In this fascinating book, leading international experts in gerontology and social work examine the conditions of older people in their respective native lands – Australia, Canada, West Germany, Great Britain, Israel, Japan, the Netherlands, and Sweden. In response to the need for world-wide sharing of information and research on one of the most dramatic developments of the twentieth century in the United States and throughout the western world – the aging of the populations – these professionals offer an international dimension and cross-cultural knowledge to social gerontology and gerontological social work. Emphasis is placed on the social service delivery system in each country together with an analysis of social work roles and activities. The informative articles include demographic notes, the socioeconomic characteristics of older people in each country, and the author’s forecast of trends, issues, and future directions. These timely reviews of what has worked elsewhere may spark greater creativity among educators and practitioners in social work and gerontology in finding alternative solutions to the many problems professionals face as advocates and service providers for older adults. Social work practitioners and educators examine social services for seniors in eight different industrialized countries. Each chapter – focusing on a different country – features:
- a review of the social service delivery system, providing information about its historical evolution and current organization
- a look at home care programs, as well as community based and institutionally based services
- a review of service availability and accesibility with consideration of how social services are coordinated with health care and other human services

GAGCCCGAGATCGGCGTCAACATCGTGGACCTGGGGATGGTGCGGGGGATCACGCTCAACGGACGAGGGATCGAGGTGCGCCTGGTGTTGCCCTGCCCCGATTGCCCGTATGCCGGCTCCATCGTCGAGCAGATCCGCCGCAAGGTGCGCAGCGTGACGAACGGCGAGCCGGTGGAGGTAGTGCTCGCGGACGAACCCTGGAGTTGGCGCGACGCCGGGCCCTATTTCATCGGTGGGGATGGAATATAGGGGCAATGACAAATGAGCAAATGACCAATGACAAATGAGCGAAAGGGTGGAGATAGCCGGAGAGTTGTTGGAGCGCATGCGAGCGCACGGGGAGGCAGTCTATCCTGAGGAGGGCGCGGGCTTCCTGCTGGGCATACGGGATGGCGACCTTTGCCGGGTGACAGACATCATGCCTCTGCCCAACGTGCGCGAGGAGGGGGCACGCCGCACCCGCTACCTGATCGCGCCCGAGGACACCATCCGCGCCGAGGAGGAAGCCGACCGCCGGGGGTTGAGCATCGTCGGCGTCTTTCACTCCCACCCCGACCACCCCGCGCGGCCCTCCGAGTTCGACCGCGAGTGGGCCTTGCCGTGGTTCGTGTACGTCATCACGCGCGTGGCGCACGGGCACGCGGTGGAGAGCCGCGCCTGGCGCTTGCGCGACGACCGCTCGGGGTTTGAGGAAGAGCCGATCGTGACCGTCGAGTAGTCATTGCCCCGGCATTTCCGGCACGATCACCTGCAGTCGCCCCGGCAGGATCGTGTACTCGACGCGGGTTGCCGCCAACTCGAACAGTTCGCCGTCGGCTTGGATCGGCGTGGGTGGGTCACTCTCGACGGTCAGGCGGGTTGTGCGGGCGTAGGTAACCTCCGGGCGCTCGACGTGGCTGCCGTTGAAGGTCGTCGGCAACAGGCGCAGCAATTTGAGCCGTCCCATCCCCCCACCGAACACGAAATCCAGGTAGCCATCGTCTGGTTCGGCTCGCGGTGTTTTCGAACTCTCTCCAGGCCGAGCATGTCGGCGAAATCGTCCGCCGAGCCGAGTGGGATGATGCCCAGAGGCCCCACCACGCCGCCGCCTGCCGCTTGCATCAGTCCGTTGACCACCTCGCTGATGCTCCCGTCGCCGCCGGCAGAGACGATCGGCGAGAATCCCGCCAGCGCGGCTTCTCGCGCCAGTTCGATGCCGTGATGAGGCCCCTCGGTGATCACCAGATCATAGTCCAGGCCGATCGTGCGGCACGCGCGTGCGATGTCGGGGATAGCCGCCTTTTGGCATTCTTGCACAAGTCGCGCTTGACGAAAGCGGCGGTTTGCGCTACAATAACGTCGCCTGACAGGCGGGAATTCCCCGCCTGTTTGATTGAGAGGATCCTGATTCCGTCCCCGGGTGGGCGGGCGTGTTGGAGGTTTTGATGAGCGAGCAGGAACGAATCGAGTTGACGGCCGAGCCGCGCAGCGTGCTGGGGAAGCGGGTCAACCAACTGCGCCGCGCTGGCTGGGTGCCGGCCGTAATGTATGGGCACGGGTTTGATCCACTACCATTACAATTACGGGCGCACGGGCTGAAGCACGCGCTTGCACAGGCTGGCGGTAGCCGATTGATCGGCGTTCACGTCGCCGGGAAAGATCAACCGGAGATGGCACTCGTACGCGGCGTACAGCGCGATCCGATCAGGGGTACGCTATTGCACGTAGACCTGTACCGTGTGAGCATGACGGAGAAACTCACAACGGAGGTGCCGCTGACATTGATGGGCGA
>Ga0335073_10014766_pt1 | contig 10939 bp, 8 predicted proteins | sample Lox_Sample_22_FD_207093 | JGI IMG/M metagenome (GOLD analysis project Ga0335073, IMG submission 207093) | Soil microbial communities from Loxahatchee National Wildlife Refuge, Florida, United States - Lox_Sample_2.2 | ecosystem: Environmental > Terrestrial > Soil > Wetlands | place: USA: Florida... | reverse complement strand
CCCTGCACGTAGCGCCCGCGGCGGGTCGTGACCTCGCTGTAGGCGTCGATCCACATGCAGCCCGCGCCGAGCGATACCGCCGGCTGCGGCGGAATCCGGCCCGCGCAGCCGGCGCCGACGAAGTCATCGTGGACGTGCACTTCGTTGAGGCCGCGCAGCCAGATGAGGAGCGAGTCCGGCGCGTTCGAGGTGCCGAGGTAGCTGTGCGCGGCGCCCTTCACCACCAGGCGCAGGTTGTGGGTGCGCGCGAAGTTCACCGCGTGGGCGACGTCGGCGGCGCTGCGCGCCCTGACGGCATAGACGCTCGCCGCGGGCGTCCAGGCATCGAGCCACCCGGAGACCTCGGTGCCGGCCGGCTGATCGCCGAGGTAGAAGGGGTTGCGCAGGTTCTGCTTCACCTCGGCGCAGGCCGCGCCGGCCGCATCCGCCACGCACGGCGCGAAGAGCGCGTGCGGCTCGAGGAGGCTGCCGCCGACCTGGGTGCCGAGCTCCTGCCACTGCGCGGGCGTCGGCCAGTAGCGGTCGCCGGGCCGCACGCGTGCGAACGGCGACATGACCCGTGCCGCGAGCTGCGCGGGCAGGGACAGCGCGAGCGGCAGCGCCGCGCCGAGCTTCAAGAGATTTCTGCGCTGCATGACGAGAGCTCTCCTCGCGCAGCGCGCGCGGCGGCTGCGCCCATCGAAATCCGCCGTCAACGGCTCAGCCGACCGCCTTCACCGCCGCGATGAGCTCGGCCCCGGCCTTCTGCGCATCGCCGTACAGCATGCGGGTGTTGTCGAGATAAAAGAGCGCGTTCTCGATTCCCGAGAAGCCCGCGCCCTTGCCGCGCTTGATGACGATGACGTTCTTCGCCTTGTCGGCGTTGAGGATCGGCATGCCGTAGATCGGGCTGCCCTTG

- special attention is given to social work roles within the social service system, including an examination of direct service and planning/management roles
- a consideration of the importance and usefulness of social work in service provision for each country
- a brief analysis of current trends and furture directions for gerontological social work and social services for the elderly. The cross-national perspectives will highlight global trends in the industrial world and illuminate distinctions among countries, based upon a particular historical, political, and cultural context. Gerontological Social Work provides a wider base for understanding and evaluating policies and programs in one’s own country. Each analysis suggests new and different ways of solving problems and providing services. Social work professionals worldwide will learn successful methods of enabling the elderly to maintain maximum self-sufficiency and participate actively in society, thus insuring improved quality of life.